Kevin Barry’s* beautiful, poetic and dream-like novel Beatlebone has found its way deep into my thoughts over the past week. It tells the tale of John Lennon taking a trip to Ireland in 1978, to visit a nearby island he bought in the high, hippie days of the late 1960s. The island – Dorinish – is real. Lennon really did purchase this small, wind-blasted rock in Clew Bay. But the 1978 visit described in Beatlebone is purely fictional.
Beatlebone is beautifully written, delightful and thought-provoking. Please do yourself a favour and procure a copy. The book’s voice is every bit as complex as Lennon himself. Barry perfectly blends his own spare, poetic style of writing (rich with the rhythm, slang and soul of Irish speech) with Lennon’s peculiar mix of acerbic realism, guarded sentimentality and witty surrealism.
A constant theme is how Lennon’s childhood trauma shaped his adult neuroses and his creativity. Wishing to escape this unhappy past, Lennon sets off in search of a small interlude of silence, seclusion and isolation. He wants to indulge in three days of his favoured primal scream therapy. He hopes to shake himself out of himself and revive his dormant creativity.
This proves tricky. The journey to the island turns into a shaggy dog story all its own. The need to fly under the radar of the press takes Lennon on endless diversions away from his goal, encountering many strange souls along the way.
I am the seal?
I want to share some wonderful words with you, from one of Beatlebone‘s more surreal sections. Lennon – hiding in a cave by the sea – finds himself in conversation with a seal (yes, a seal):
“You can’t go back, John.
But I just been.
He eyes the seal hard. He wants some fucking answers here. He has come all this way.
Let me see if I can explain things, John. What you do is you open your eyes in the morning, okay? First things? And it’s a particular world that appears… Am I right?
And what it’s got is the look of a world that’s always been. As if it will never change, as if it will never break up, as if it will never disappear.
John cuts in –
I’ve a feeling I’m not about to hear anything good here.
The seal laughs but ruefully.
Reality, John, tends not to hang around.”
“The look of a world that’s always been”. I love the poetry of this phrase The world we find ourselves born into – or that we wake into at the start of each new day – might seem solid and permanent, unchanging. But nothing could be further from the truth. The world is always changing, always evolving. Each moment as we live it is moving into the past and out of reach.
Weighing all this up, Lennon asks the seal:
“So what’s left that’s real?
This, the seal says. Where you’re sat just now.”
Nothing is real.** Nothing is real, that is, except the current moment. The seal’s words here – and, perhaps, Beatlebone as a whole – suggest that a kind of acceptance is necessary for us to be able to live our lives fully, to move forwards.
We need to accept the moment. Accept that the past has disappeared, while recognising how that past influences and distorts our present.
Time slows just enough
Time never stops moving forward. The moment will always pass. Reality tends not to hang around. But, the book argues, it is sometimes possible to slow the pace of time so that the way forward and out of your current situation is revealed to you.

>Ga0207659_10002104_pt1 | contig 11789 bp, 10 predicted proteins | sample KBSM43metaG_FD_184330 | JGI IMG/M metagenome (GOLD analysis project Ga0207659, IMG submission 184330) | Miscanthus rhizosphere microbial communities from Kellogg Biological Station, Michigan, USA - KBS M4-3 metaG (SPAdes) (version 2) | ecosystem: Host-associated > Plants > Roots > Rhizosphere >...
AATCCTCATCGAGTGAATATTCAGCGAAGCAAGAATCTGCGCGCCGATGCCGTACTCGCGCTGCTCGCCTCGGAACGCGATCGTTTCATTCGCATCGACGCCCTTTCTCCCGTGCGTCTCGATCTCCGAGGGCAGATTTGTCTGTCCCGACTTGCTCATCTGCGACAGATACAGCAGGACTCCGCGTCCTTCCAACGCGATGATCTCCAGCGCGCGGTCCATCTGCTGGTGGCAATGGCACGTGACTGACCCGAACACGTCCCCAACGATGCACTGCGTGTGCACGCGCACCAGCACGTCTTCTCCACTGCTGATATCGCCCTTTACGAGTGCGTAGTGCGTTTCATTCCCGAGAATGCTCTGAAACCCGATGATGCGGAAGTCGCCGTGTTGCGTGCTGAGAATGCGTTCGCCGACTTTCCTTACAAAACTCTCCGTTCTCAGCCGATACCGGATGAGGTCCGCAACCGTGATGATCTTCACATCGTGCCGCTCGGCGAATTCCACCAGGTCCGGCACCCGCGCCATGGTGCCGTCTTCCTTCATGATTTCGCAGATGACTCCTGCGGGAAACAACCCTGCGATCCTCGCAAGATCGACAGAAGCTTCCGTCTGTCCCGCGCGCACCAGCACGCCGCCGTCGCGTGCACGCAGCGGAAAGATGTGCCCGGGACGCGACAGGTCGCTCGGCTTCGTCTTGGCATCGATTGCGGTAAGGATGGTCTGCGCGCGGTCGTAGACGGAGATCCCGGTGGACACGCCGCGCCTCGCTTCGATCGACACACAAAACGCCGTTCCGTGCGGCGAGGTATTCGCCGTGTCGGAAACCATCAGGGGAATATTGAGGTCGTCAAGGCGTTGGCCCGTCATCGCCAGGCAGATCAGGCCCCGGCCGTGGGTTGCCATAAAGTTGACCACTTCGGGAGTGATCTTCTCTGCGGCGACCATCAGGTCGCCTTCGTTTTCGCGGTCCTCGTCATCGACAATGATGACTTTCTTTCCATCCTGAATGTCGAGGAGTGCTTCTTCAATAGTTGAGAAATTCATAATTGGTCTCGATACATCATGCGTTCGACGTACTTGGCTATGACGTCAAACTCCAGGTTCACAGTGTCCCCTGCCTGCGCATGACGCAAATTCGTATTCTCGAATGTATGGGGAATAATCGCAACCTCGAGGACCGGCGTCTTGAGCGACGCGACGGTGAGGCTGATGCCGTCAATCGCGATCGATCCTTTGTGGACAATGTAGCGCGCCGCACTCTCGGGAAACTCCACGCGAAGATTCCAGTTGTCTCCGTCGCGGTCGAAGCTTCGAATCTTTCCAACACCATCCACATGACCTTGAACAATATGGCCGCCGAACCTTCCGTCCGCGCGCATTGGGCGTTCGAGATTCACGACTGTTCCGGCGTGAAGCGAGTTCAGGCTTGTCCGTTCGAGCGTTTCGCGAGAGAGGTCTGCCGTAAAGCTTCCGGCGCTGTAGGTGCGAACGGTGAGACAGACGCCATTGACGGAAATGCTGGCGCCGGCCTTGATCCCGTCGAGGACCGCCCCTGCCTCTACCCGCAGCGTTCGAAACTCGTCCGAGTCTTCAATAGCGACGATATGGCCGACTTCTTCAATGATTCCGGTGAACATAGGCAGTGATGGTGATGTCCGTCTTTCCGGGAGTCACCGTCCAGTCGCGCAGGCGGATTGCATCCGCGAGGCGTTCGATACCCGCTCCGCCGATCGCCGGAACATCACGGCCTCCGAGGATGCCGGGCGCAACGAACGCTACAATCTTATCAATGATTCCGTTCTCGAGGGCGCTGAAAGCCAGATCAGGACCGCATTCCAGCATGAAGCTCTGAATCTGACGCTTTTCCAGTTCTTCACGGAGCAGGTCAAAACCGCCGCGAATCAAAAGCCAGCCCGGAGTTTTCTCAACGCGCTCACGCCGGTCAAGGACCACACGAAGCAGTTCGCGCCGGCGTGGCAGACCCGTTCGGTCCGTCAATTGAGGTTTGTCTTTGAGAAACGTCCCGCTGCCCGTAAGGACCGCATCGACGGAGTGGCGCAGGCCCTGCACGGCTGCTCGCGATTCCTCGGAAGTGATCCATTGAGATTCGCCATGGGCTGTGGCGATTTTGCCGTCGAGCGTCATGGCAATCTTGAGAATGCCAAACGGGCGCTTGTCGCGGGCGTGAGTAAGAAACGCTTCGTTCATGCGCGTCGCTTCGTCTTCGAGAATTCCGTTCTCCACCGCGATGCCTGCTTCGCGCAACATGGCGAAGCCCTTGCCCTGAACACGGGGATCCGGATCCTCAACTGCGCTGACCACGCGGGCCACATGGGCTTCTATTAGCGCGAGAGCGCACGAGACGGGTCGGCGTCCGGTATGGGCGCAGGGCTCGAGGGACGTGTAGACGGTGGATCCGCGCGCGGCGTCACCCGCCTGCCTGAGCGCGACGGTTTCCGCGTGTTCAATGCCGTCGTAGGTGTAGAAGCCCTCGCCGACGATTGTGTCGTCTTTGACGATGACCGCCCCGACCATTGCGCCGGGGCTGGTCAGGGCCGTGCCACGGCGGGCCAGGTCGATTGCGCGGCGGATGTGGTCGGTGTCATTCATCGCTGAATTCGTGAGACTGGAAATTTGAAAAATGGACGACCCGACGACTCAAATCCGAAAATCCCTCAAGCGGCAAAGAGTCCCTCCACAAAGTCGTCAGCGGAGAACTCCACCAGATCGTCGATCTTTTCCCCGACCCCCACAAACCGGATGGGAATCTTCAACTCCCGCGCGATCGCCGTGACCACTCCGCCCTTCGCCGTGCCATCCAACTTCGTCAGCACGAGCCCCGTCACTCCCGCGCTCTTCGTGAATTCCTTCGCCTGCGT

Within the dreamlike logic of Barry’s novel, Lennon’s attempt to step out of his everyday life is successful. Long before he reaches his island, Lennon has effectively stepped out of the relentless forward motion and the (to him) unbearable stresses of his life. Beatlebone the book concludes with Lennon able to make a (fictional) return visit to England to record a (fictional and – as Barry imagines it – perhaps barely listenable) album entitled Beatlebone. Barry writes:
“Soon he will be able to make something new. He will make something delicate and fine and odd. It’s all going to work out beautifully. Because he is our fucking hero still. He can see down the hills and to the water. Time slows just enough for its workings to show – just oddly, here and there, as it will do in the Maytime. The moments bead into each other, one by one and neatly, but sometimes they reverse and spin back, too, and this explains plenty. It turns out you can play with it a bit. You can make time spin back towards you.”
“Time slows just enough for its workings to show.” I love this idea that it is sometimes – just occasionally – possible to play with time itself. Nothing is real except the current moment. But it is possible to use the present moment to pause time and revisit the past, so as to learn from it and move on.
Taking the next step
All that is real is the present moment. Nothing is real. The past is gone, but the past lives on. All that matters is the next step that you take, how you approach the simple act of placing one foot in front of the next.
My dear friend Steve Browne wrote a lovely blog post the other day that feels relevant here. In The Next Step, Steve suggests a perfect way to balance the conflicting priorities of modern life while ensuring we don’t give in to the temptation to overstretch ourselves. Steve recommends taking a “next step” approach:
“The key to all of this is simple – stay at a next step pace on a regular basis. It’s more important to experience consistency than it is to wallow in a state of hustle and bustle.”
May you be nothing but kind today, to others and to yourself.
May today be nothing but kind to you and yours.
* I have previously written about Kevin Barry’s work in my 2021 post Andrew Weatherall: Ripples and tiny reminders.
*** I have of course borrowed the phrase “nothing is real” from the wonderful Beatles song Strawberry Fields Forever.